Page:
Jessie Burton

 

Further details of all Cityread London activity can be found at the website:

www.cityread.london and at Facebook/CityreadLondon

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Book Review: Missing, Presumed by Susie Steiner

Missing persumed

The clue is in the title plus a serious crime has been committed. Great mix of characters reflecting UKs rich diversity. Author Susie Steiner really captures ordinary lives, the hustle and bustle of urban living and social welfare challenges.  The  protagonist does online dating and you really relate the all the uncertainty surrounding such attempts. Brent folk will enjoy recognisable locations including watering hole McGoverns. An engrossing crime mystery with  some unexpected outcomes. Looking forward to reading the next in the series following good reviews for this first crime novel which has garnered a lot of attention.  The follow up second crime novel Persons Unknown  was given Sunday Times book of the month for June 2017. Happy reading!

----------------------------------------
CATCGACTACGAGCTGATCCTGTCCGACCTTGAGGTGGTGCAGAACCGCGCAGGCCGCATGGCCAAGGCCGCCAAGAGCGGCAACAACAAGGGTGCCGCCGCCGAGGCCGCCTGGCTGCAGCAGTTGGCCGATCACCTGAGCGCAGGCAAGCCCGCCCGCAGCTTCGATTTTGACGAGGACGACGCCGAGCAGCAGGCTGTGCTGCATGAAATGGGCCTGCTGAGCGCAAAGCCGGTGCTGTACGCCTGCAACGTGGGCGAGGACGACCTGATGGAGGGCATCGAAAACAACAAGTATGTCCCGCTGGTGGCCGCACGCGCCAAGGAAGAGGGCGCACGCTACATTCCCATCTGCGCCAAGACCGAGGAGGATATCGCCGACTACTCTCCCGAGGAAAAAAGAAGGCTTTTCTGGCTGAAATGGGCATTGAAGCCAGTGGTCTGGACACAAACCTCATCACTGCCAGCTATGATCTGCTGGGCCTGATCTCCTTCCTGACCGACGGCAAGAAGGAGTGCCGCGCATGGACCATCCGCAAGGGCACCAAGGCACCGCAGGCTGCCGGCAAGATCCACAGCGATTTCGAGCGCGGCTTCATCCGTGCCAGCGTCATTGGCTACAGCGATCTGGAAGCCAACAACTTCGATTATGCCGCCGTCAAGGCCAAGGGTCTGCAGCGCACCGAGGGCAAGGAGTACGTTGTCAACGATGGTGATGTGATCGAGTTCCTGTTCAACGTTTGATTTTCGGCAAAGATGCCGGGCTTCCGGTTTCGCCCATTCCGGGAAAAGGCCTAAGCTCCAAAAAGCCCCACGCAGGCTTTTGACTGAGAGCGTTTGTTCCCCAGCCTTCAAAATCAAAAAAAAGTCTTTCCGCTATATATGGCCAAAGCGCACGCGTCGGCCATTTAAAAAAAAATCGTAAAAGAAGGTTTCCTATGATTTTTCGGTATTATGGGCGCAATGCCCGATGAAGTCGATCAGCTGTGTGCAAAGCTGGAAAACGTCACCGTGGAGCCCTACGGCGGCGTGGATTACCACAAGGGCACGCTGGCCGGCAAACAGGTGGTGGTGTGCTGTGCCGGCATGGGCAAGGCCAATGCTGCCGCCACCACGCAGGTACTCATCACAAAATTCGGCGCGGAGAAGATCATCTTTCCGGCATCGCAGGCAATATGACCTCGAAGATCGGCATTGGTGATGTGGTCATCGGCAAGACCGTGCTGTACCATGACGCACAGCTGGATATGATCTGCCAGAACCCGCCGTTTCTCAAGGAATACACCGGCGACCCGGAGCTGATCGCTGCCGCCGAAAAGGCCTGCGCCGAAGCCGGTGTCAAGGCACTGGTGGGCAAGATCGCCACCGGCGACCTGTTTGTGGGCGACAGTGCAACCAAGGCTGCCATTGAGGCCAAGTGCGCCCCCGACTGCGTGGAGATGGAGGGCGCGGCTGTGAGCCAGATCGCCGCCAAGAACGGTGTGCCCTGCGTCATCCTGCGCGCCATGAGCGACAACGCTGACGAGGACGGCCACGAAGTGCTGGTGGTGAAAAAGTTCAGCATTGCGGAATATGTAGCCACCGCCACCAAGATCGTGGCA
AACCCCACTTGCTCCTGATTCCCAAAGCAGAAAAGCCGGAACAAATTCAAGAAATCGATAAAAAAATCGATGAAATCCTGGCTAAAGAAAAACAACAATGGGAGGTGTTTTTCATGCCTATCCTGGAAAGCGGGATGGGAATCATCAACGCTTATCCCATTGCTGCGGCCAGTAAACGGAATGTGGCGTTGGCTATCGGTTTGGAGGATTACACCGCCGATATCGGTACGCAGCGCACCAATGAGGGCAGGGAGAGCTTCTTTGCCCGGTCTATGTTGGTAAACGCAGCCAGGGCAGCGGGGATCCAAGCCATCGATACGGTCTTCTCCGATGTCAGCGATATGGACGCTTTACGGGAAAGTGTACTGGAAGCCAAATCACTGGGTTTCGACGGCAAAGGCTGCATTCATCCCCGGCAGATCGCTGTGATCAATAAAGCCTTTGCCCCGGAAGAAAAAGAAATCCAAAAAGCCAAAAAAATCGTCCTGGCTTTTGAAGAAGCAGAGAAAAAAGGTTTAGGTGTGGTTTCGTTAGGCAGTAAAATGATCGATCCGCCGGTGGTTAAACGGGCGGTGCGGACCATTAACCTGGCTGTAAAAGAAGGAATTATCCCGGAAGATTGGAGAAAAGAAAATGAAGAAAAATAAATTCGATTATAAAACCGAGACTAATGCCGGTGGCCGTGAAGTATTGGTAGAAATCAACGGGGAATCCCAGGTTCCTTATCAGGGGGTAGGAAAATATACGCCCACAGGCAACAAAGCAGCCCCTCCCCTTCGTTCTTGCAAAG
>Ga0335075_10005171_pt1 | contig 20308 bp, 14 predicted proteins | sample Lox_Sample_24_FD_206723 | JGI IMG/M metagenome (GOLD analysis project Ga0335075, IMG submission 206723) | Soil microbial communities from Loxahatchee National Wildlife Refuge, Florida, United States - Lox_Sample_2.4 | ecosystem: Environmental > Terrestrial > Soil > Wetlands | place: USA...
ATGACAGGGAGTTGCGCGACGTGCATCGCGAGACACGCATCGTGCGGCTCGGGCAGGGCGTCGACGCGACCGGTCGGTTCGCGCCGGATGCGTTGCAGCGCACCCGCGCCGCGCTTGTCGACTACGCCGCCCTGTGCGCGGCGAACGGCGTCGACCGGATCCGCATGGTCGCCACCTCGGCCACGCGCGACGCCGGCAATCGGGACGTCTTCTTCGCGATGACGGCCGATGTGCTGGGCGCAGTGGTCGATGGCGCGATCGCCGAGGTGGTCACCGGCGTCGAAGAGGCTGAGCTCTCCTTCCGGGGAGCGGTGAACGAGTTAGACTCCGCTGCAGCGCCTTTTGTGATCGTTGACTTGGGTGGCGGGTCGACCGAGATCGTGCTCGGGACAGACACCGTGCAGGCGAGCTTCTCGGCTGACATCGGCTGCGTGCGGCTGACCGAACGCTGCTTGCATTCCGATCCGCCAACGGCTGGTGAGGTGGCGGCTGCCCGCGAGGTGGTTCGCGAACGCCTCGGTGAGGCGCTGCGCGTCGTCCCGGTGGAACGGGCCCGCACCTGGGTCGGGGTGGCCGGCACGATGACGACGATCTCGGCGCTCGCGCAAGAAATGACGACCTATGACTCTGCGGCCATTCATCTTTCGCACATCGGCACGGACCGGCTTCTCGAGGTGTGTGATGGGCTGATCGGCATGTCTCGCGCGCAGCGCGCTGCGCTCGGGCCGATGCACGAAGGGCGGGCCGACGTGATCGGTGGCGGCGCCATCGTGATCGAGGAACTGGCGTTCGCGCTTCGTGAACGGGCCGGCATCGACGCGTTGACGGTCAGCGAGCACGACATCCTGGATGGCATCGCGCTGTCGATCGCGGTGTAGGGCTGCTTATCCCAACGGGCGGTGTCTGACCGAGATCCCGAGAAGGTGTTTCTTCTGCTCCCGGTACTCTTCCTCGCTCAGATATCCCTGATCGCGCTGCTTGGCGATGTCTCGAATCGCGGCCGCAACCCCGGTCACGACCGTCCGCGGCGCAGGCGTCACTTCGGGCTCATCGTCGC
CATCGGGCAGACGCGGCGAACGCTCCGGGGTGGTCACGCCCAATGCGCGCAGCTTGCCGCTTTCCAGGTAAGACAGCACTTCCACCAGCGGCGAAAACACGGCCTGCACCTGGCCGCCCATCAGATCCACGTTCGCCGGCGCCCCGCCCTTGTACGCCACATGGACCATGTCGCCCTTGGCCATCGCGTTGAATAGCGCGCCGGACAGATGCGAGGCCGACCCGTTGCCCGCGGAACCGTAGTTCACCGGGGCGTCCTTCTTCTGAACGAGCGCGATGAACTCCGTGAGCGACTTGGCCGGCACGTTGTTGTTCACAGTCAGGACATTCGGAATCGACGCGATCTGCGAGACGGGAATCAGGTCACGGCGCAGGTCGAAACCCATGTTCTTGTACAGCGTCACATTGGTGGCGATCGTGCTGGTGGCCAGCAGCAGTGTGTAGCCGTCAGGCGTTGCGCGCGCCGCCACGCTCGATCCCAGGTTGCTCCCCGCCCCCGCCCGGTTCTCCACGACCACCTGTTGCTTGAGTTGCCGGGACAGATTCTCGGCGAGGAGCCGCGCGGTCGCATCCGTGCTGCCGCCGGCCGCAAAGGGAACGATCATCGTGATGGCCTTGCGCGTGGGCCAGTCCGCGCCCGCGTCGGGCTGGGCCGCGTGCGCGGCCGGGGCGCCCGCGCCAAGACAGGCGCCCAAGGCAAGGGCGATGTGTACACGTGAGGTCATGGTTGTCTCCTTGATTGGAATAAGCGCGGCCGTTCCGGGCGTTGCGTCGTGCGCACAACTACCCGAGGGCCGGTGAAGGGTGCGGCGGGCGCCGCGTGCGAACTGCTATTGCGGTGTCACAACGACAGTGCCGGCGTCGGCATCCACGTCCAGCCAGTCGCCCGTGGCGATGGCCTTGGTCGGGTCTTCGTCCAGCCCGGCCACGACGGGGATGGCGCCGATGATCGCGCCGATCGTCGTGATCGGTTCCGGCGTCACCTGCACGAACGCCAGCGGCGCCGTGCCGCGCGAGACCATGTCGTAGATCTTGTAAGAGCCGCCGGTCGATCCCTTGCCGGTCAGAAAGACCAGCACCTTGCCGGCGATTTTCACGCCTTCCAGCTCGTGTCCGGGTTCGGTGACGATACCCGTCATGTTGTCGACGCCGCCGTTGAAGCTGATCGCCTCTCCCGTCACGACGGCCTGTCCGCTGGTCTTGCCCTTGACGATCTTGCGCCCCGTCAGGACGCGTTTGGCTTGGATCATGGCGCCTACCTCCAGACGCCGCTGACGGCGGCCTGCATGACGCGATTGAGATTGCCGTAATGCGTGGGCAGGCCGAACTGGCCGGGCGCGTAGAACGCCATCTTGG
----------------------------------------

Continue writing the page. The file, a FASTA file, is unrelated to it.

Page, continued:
Sarah